Should You Have A Will? This Louisville Will Lawyer Recommends One
If you die without a will, under Kentucky intestacy laws your assets and property (collectively called “estate”) go to your closest relatives, beginning with your spouse and children. If you have neither, then your estate goes to your grandchildren or your parents, and so on with increasingly distant relatives. But if no living relative can be found, then all your assets and property go to the state.
It is noted that Kentucky has a “dower and curtesy” law (KRS 392.020) that only gives a portion of the deceased husband’s estate to the surviving wife if the husband died without a will (intestate). By preparing a will, you can make sure your estate is distributed as you decide and not as the state decides. With a Louisville will lawyer, you can make sure your loved ones receive what you want to give to them.
What Is A Will?
A will, also called a “last will and testament,” is a legal document that you, the testator, create that assigns and distributes your estate in accordance to your wishes after you die. Your estate could include real property, such as land or residence, and personal property, such as bank accounts, cash, jewelry, stocks, bonds, antiques, paintings, electronics, vehicles, timeshare, etc. However, wills have other purposes aside from merely distributing your estate.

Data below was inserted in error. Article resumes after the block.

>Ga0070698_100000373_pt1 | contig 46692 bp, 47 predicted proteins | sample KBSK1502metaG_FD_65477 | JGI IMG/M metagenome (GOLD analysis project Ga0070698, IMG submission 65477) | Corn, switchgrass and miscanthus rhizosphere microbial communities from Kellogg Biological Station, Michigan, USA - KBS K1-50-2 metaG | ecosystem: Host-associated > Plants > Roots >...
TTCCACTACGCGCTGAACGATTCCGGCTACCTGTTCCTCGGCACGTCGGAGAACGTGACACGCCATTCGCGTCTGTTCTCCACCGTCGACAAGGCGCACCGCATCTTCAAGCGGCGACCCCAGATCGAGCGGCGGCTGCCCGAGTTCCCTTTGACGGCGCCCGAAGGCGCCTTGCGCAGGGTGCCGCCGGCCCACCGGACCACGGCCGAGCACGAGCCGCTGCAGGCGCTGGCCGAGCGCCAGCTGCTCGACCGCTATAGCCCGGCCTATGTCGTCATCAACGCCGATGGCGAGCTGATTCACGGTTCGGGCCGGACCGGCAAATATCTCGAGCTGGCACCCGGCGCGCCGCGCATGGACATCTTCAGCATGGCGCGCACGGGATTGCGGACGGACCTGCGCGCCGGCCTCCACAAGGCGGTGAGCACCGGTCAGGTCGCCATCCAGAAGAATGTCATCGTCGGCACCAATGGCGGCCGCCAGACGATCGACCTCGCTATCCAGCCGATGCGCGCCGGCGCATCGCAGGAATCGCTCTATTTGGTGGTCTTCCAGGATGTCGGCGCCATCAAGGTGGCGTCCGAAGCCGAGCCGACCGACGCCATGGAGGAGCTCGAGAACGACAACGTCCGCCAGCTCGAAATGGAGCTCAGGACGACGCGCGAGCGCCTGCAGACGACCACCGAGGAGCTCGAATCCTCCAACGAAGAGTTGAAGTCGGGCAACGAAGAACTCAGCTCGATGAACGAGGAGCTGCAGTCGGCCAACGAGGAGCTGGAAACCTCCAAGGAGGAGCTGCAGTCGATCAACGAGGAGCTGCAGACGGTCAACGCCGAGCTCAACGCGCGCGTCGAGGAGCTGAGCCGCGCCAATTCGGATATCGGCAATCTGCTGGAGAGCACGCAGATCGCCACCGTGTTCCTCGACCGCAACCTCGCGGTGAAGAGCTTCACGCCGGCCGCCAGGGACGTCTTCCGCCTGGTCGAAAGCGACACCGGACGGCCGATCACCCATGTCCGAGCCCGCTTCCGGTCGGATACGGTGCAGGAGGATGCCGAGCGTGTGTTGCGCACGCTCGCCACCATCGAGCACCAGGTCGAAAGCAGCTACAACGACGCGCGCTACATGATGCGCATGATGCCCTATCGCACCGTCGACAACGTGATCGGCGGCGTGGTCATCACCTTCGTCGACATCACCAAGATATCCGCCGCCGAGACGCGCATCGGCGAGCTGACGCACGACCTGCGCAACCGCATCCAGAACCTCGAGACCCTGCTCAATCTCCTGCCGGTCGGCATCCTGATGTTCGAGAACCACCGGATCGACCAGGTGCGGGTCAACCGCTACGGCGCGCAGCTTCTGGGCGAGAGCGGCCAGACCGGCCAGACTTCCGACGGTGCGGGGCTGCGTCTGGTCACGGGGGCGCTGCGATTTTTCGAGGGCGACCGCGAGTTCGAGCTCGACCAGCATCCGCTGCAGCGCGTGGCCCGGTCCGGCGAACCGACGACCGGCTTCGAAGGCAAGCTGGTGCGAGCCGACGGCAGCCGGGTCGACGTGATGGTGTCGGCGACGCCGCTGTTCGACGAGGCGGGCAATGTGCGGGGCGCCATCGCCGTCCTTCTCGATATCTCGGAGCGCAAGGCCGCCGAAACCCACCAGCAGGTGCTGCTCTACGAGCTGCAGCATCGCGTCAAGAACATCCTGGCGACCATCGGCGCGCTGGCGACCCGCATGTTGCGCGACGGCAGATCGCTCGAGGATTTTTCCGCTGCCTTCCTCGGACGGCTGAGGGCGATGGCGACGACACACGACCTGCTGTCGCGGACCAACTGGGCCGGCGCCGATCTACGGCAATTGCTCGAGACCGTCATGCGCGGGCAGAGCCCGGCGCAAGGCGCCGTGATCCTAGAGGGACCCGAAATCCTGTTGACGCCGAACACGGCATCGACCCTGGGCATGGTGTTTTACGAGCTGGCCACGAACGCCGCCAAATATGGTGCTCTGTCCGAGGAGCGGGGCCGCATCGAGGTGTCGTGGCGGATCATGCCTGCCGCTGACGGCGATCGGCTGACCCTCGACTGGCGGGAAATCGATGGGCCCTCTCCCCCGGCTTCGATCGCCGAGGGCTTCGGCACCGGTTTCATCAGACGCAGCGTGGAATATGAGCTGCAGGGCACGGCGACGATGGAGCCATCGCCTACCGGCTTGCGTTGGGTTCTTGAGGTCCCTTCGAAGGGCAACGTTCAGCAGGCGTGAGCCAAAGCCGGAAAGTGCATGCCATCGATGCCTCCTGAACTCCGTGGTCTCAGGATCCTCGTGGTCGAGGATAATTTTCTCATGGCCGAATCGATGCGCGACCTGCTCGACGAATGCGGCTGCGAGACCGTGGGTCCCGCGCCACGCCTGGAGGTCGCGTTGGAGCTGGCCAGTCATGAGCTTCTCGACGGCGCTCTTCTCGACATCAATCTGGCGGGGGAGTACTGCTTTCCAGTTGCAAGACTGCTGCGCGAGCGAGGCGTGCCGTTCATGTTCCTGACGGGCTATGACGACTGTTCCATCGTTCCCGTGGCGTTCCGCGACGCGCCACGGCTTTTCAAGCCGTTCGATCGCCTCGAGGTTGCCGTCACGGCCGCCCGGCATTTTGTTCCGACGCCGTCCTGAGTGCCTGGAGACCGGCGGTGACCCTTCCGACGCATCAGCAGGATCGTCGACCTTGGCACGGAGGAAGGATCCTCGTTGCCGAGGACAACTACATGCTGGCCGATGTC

What Can A Will Do?
You can use your will to:
- Leave your estate or portions of your estate to people or organizations such as charities;
- Name a personal guardian for your minor children or other dependents;
- Name a trusted person to manage the property you left to your minor children or other dependents;
- Name an executor who will assure that the terms in your will are carried out.
Are There Exceptions?
There are notable exceptions or limitations to your ability to distribute property:
- You cannot distribute real property that is co-owned (joint tenancy) with a right of survivorship, which will automatically pass onto the surviving owner.
- A will cannot change the beneficiary in a life insurance policy.
- You cannot disinherit your surviving spouse. If your will does not provide anything to your spouse, pursuant to the “dower and curtesy” law, the surviving spouse can renounce the will and take the interest provided by law in KRS 392.080.
What Are The Requirements?
Kentucky requires the following for the will to be valid:
- Age: You must be at least 18 years old;
- Capacity: You must be of sound mind (capable of reasoning and making decisions);
- Document: The will must state it is a will and must be in writing;
- Signature: You must sign the will or, if you are unable to do so, direct someone else to sign the will on your behalf and in your presence;
- Witnesses: Your signature (or your representative’s signature) must be witnessed by at least two people who do not have a direct interest in the will; and,
- Witnesses’ signatures: These witnesses must sign the will in your and each other’s presence.
What Should I Do Now?
As an experienced Louisville will lawyer, I can help you develop:
- List of beneficiaries (people or organizations you want to give your property to)
- List of your assets
- List of your properties
- List of your dependents (e.g. children or incompetent adults you have been caring for)
- How you wish to distribute or proportion your estate
- Any other relevant instructions
I will counsel you on the benefits, risks and consequences of the terms of your will and provide you with a clear understanding of how it will ensure your wishes are carried out.
If you need help drafting a will or need someone with expertise and knowledge to review your will, then contact me at (502) 561-3455 or by completing the form on this website.